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A heart that prays for Yasin Malik

October 03, 2010


ISLAMABAD, Oct 2: 'Love knows no boundaries'. This has been proven by the challenging marriage of former militant and mainstream Kashmiri leader Yasin Malik and Mushaal Mullick.

They not only live in separate countries but also belong to different lifestyles. “But the bonds of love are growing as we live apart,” she says.

“These challenges of life are the tests of our true love,” Mushaal said while talking to Dawn here, as her husband remained in custody in the Indian held Kashmir after the recent wave of unrest there.

Mushaal has adopted to like threats and dangers looming around her husband's life.

“At times it gets scary in Kashmir because Yasin travels without security and even drives himself,” she said. “But he always adores me and has repeatedly said the only happiness he has seen in life is me.”

Soon after the marriage, the couple planned to get away from the inhospitable atmosphere in Kashmir for some time and Yasin took her bride on honeymoon to seven prominent shrines in the held Kashmir.

“Chill ran through my spine whenever we came across the police and security personnel there but thank God nothing happened,” she said. “However, the marvellous experience I can never forget is the love and respect which I received from people at public places.”

Mushaal narrates the experiences of fear and love wherever she went in India and tells how people, especially women, used to caution her against various threats looming in Kashmir, including pressure tactics even among the Kashmiris, both Muslims and Hindus.

'True Love' is the only definition for the marriage between this couple belonging to totally different segments of society. While Yasin Malik is a short tempered, former militant-turned-political leader striving for freedom of Kashmir, Mushaaal is the youngest daughter of a prominent economist of Pakistan, Prof Dr Hussain Mullick.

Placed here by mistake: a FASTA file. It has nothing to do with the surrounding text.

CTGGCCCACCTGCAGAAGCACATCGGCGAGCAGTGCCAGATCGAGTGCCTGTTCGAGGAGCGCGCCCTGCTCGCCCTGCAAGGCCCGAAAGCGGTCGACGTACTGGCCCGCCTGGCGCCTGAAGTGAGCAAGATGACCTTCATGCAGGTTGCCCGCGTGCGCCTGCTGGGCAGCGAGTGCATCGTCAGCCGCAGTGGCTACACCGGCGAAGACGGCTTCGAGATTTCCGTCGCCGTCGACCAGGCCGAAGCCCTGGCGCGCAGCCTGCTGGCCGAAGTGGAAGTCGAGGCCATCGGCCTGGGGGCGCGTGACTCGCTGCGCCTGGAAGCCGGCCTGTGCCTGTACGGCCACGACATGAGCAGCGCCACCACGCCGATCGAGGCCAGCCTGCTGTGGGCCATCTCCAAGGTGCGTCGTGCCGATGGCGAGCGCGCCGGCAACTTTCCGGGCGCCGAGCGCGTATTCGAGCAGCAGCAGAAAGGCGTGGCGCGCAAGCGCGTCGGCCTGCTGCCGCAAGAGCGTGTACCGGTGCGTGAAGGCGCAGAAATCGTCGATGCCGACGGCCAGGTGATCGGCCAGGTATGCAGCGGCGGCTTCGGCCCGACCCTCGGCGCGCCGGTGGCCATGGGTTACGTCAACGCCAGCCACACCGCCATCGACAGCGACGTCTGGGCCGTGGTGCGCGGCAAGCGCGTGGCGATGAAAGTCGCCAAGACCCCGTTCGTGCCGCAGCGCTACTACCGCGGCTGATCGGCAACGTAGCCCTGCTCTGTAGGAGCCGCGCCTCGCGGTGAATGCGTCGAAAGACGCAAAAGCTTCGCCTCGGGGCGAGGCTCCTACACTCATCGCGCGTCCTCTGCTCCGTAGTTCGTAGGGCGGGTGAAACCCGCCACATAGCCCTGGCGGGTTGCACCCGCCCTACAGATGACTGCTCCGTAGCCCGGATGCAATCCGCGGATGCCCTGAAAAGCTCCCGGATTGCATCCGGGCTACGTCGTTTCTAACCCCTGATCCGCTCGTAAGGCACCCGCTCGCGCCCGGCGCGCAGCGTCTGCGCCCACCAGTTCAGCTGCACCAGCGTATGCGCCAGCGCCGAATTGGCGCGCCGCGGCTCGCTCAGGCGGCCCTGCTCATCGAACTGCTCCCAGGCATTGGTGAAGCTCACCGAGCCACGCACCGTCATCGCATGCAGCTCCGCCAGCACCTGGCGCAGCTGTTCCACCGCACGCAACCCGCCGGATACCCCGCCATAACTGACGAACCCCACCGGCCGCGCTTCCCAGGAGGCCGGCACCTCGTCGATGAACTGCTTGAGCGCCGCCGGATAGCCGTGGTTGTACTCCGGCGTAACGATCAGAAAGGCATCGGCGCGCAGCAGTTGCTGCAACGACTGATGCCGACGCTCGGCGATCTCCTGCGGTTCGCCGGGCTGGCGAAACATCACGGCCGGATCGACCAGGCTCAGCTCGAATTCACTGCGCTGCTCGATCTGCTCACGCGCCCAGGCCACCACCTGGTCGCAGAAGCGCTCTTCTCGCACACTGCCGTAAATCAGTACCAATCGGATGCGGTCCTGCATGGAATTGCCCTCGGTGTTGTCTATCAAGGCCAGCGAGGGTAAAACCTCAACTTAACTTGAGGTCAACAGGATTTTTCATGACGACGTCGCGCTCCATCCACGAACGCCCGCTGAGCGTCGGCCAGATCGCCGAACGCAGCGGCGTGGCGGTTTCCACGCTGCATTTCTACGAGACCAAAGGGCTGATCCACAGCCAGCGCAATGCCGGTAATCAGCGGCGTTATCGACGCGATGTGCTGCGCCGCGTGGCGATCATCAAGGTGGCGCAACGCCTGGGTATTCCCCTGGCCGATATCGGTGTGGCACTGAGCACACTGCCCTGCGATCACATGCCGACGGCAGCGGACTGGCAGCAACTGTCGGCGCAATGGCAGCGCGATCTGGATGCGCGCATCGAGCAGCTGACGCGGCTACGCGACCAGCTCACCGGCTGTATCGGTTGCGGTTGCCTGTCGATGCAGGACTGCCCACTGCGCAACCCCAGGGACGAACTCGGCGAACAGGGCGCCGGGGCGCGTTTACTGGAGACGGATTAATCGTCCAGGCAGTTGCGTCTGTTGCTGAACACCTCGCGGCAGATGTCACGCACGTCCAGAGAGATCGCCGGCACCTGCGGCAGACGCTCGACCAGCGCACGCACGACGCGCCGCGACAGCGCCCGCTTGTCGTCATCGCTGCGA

She is an artist with specialisation in water colours and currently studying BSc (honours) and has lived all her life in Islamabad.

“I plan to stay here and complete my studies as it is not easy to continue education in Kashmir,” Mushaal said, adding: “Even now institutions there are closed for the last few months.”

After completing her studies, she plans to join the social welfare network of her husband's Jammu Kashmir Liberation Front (JKLF).

“Her mother-in-law has said to me that Mushaal is educated and kind hearted and should head the social welfare setup,” her mother Rehana Hussain said.

Mushaal says there is great requirement for uplift work in Kashmir as life is bitter in practical terms there and people are suffering and need all kinds of support.

“Even my whole family is under severe stress nowadays, as a few weeks back one of Yasin's cousins was killed in a police firing,” Mushaal said, adding people there even need counselling.

Mushaal recalls the harsh lifestyle in Maisuma, the locality of her in-laws in Srinagar, where raids, curfews, arrests, protests and police firing are a routine matter. But at the same time, she is still treated as a new bride by the whole locality whenever she is in Srinagar.

However, she says her attachment with Kashmirs is increasing as the challenges grow and with rising stress in Kashmir her faith in spirituality and attention towards prayers has also become stronger.

To highlight the struggle and portray the soft side of Kashmir, she plans to hold an exhibition of her paintings in Srinagar, Delhi and Mumbai in late November.

“I have recently painted a lot about the beauty in Kashmir, including the people, and I am sure the exhibition will be a success in Delhi and Mumbai.”

The exhibition was scheduled to be held in October but was postponed due to the situation in Kashmir. She hopes that the next schedule will not be derailed; however, her in-laws fear for her safety.

“In January 2010, there was rumpus when Yasin came to speak at an international seminar in Delhi.” She recalled that a bunch of Kashmiri Pundits raised slogans against Yasin and even the security did not stop them.

“Ultimately, I rose and countered them by yelling at them to stop and let Yasin speak. Then many others also stood up and security was called in.”

“I also feel part of the struggle and we must keep in mind that the greater the cause the higher the hurdles,” Mushaal said and expressed the hope that the three parties - Pakistan, India and Kashmiris - would find a tangible solution to end the sufferings of the people.